"Sophie, why don't you leave him?" begged relatives, friends and neighbors. "He'll never be anything but a drunken bum."
Sophie was my mother. The drunken bum was my dad. To us, their children, they will always be "ma and pa".
To the well meaning pleas of worried friends, ma always had but one response. "For the children's sake". She would say, "I'll stay with him, and I am praying everyday that he will change".
Life for us could have been happy if Pa had not started drinking. He had not been a drinking man when they were married, but feeling that he had to be good mixer because of his business, he took up social drinking. In a few years he was conformed alcoholic, and by time I arrived pa had drunk up a home and a meat market or two and the family was in desperate condition.
It always seemed in those days that winter came too soon and stayed too long, and Pa could seldom be depended upon to have coal in the house for the old pot-bellied stove. Many a wintry afternoon Ma
dressed herself and some of the older children as warmly as our scarcity of clothing made possible, and with burlap bag trudged the railroad tracks back of our house to pick up the few pieces of coal,which had fallen off the coal wagons. Back in to the house, with feet numb and hands chapped and almost frozen. Ma dragged her pitiful burlap bag of coal, happy that her children would be warm for
Long after the meager supper had been eaten and the children tucked under there the shabby thin blankets. Ma would sit and wait for the stumbling footsteps, which would mean Pa had found his way home from another drunken carousal. When he was to drunk to push the door open.Ma dragged him in out of the snow on cold and put him to bed. For this there was never a word of appreciation.
It was during a great citywide revival campaign that Ma accepted Christ as her personal Saviour, and from that moment she was convinced that she had found the only thing that would ever change
her drunkard husband's life. But when she talked to him about it he laughed her to scorn and out of pure spite apparently drank more than ever. For twelve years it seemed that the devil himself took complete control of Pa.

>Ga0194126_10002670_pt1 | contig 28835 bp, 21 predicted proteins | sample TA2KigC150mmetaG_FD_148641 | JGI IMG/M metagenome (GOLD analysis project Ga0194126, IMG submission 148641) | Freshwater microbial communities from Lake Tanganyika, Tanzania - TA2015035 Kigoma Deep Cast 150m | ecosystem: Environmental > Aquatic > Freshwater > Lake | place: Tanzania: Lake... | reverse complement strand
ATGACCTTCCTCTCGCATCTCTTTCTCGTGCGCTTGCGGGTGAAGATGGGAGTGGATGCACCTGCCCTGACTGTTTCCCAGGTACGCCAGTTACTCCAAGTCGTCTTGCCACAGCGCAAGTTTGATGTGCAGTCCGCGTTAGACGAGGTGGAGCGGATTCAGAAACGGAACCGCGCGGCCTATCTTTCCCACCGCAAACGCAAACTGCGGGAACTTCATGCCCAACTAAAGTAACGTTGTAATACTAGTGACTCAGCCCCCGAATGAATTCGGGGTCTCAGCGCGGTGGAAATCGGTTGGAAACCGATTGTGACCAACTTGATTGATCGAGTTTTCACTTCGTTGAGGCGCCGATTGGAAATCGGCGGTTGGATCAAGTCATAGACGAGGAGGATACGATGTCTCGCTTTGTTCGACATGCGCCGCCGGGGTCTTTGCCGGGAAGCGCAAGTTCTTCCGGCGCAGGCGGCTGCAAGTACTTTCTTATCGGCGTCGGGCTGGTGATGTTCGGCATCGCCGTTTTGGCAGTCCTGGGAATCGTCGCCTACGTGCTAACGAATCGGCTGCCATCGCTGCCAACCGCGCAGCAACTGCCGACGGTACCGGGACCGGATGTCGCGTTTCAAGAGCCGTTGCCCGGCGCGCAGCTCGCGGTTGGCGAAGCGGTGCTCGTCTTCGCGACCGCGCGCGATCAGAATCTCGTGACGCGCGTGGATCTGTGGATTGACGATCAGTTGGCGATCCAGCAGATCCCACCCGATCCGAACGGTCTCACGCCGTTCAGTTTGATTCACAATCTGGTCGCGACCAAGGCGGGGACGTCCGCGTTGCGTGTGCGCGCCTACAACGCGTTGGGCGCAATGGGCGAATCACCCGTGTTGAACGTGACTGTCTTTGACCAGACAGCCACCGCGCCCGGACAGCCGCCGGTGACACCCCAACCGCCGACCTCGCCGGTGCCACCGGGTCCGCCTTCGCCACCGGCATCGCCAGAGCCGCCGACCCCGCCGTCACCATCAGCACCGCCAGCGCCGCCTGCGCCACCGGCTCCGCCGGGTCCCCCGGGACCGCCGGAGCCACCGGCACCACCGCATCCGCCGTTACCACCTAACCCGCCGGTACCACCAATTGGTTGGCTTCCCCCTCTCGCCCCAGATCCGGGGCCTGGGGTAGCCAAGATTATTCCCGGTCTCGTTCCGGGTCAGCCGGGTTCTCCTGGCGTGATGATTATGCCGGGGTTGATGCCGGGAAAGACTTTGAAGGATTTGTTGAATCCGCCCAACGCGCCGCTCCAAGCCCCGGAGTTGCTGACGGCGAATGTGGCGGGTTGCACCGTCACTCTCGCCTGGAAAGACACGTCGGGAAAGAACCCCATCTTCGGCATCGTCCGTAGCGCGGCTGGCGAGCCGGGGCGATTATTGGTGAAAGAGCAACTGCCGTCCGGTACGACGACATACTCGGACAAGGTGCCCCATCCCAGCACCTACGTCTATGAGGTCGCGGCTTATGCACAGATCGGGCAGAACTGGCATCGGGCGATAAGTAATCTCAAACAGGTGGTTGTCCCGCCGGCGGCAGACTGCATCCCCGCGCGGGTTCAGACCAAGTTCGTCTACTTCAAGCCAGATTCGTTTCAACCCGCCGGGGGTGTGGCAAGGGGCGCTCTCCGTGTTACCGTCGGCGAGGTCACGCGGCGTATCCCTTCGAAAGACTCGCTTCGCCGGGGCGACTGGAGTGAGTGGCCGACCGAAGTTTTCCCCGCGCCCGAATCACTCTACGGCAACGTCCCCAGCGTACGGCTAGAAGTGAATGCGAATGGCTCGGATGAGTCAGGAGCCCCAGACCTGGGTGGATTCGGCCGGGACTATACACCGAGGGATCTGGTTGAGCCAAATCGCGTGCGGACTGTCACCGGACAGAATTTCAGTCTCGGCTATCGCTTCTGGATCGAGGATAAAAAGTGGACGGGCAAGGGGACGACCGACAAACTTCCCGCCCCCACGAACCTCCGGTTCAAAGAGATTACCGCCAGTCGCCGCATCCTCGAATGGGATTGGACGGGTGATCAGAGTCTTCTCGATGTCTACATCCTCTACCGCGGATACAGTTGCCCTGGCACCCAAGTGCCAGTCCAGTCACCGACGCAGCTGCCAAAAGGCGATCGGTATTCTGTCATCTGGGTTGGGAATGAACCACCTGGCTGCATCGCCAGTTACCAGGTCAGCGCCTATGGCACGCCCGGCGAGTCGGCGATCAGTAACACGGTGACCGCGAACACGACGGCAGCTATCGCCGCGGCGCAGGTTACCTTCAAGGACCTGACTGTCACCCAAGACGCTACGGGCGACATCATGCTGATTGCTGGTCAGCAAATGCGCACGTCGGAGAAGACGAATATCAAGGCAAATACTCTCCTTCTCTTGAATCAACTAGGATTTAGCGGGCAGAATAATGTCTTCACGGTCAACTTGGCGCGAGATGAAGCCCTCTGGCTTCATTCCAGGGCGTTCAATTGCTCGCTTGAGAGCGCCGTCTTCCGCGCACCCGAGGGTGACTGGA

Pa was soaked with drink as usual the night little three-year-old Minnie, choked to death in Ma's arms from whooping cough. He was barely sober enough to attend the sad little funeral a few days
latter. For a solid year Pa was literally soaked in liquor, his mind a perpetual intoxicated fog. Pa's own sisters pleaded with Ma to take the children and leave before something terrible happened. But Ma's answer never altered. "I have prayed that John's life will be changed." She would say, ` and God will answer. I ` m positive of it.'
One snowy evening late that November Pa reeled home earlier than usual. Ma is helping in the home of a sick neighbor. Little Johnny,only five years old, was home with some of the older children; Pa
very rarely bothered with any of us youngsters, but if he had a favorite it was his little namesake, Johnny. Johnny met him at the door that night with some excited childish prattle about a revival meeting at the Community Hall across the tracks.
"Will you go and take me, ` too, Pa? Will you?' Johnny coaxed. Pa was drunk enough for anything at the moment.
"Sure, Johnny, let's go, "he answered. Pleased, Johnny pinned his own little coat together with a safety pin and pulled a red tassel cap down low on his head. Taking Pa's hand, he and Pa trudged through the snow, past the tumbledown shacks of the neighborhood, and across the tracks where the homes were much nicer. Pa's steps were unsteady and little Johnny half supported him as they made their way over the slippery sidewalks.
As they neared the small community hall where the gospel services were being held, Pa heard the worshippers singing, `Whiter than snow,
yes, whither than snow, Lord, wash me and I shall be whiter than snow,' Only then did it dawn on him that his clothes were unkempt, he was unshaven and very drunk.
"Johnny, "he said, glancing down at the eager boy at his side, "Johnny let's go home and tomorrow night I'll get all cleaned up and we'll come back Tomorrow night, Johnny.''
Johnny happy smile disappeared and he was very near tears.